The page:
Pros and cons of flat design

In this article we will be looking at the pros and cons of flat website design. We briefly look at usability, colour, typography, visuals and decor.

Usability

This is one of the biggest applications of the concept of flat design is in mobile devices such are smart phones and tablets. The release of the Windows Phone and Windows 8 interfaces and Apple’s IOS7 are good examples of this.

The advantage here is that the interface that you see on your device is simple and less complicated than before and maybe less scrolling. Links are typically a bold button, some with an arrow attached, or just intuitive graphic like a house icon for the home page. These encourage you to click on them and take your to the next page on your journey around the website.  

The disadvantage however is that some users may not be entirely comfortable with the interface and, according to the Norman Nielsen Group, not always know where to click or tap if it is not clear to the user what they should do. This has been illustrated by users of Windows 8 have had a terrible time adjusting to the new interface and were lost without the iconic “start” button or the Windows icon on the bottom left of the screen.

Flat design also tends to minimize information density, that it the amount of information presented in efforts towards a simple design.  

Bright Colours

Flat design encourages the use of many colours and to some breaks away from the typical web safe colours.

The advantages of this is this creates a more contrasting interfaces such as a background colour to a link to a new section of the website being very different to the one before it and after it.

Also bright and bold colours are seen as engaging, warm and inviting.

The disadvantage is that the more colours uses in a project the harder it will be to match them properly. What is this means is that putting good colours together for a good looking interface.  Designers who make successful uses of colour use a system of consistency in terms of colour saturation and brightness so that the choice of colour looks intentional.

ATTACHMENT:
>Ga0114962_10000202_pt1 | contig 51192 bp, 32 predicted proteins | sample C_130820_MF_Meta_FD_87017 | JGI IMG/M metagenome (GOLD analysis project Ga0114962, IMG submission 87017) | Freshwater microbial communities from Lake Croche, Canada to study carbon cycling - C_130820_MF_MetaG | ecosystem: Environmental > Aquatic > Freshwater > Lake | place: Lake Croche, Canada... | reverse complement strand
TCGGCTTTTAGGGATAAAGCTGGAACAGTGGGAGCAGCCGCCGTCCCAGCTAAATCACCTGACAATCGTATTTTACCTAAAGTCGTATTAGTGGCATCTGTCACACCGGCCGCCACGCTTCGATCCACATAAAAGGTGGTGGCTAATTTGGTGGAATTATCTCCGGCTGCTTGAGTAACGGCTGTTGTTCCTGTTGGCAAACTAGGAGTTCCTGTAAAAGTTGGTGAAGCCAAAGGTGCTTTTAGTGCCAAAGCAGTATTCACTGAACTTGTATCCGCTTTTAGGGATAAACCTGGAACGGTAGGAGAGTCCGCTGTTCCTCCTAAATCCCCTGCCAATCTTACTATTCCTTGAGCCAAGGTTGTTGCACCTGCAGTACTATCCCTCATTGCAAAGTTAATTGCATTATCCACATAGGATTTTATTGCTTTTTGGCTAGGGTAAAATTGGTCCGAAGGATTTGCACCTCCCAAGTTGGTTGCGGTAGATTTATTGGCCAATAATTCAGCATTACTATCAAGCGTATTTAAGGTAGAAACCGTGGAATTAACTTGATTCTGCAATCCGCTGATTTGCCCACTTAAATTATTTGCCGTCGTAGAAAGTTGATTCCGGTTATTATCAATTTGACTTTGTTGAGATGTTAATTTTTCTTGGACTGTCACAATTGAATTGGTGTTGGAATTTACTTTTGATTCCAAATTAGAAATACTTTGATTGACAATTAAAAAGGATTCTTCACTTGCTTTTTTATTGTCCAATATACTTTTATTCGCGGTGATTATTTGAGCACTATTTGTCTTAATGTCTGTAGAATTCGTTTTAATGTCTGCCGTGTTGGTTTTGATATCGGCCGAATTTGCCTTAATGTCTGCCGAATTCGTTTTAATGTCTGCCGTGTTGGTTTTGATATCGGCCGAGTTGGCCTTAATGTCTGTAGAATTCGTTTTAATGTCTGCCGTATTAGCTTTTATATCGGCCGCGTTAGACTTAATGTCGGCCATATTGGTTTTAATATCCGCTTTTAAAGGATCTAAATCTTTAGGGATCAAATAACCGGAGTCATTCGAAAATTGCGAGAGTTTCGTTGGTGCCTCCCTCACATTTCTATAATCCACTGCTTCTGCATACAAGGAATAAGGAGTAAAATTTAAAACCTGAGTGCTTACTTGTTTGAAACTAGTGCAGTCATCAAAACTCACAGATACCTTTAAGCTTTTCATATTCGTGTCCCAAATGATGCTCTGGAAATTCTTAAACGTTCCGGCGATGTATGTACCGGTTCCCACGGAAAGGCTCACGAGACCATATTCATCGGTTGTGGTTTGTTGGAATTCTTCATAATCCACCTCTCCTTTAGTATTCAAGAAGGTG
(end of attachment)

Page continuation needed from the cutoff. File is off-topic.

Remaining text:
Typography

Flat design has brought about the focus on type. That is using decorative type and different font types.

The advantages of this that typography has blossomed once again and shown how good it is when used in this design concept. Gone is the decoration uses with fonts like shadows or extra boldness.

The disadvantage is that while the focus is on good typography, equally bad typography will stand out. For example, the ultra-tin type used in the Apple IOS7 interface was heavily criticised. Flat design is also unforgiving when it comes to the use of bold. However, every choice has its consequences whether these are big or small.

Visuals

Flat design encourages sharpness and a clean looking interface.

The advantages are that a lot of high contrasting features such as colour, typography and an overall boldness present a look that is easy to follow. Buttons and other user interface elements are in many cases made using shapes with basic rounding for corners or edges. For example a home icon in a website may be illustrated with a square or rounded box with a house like icon inside.

The disadvantage is that an interface can look too simple. Some experts agree that it can be very hard to convey a complex message using this concept. Also, advocates of skeuomorphism say that embellishments such a bold underline or a slight shadow under a button add a sense of realism to make an interface easy to use. This does depend on the project.

Irrelevant décor

Flat design has the advantage of placing constraints on the designer to stay within the style being used and avoid irrelevant things like shadows and animations or effects that actually have not place. This is also known as minimalism.

The disadvantage however is that designers are limited to what they can use to make a design truly flat and as above some skeuomorphism is not a sin if used lightly.  

Adam Grannell Web Design, 4A Lancaster Way, Repton Park, Ashford, Kent, TN23 3GB
Call us now on 01233 647979 | Email: info@adamgrannellwebdesign.co.uk
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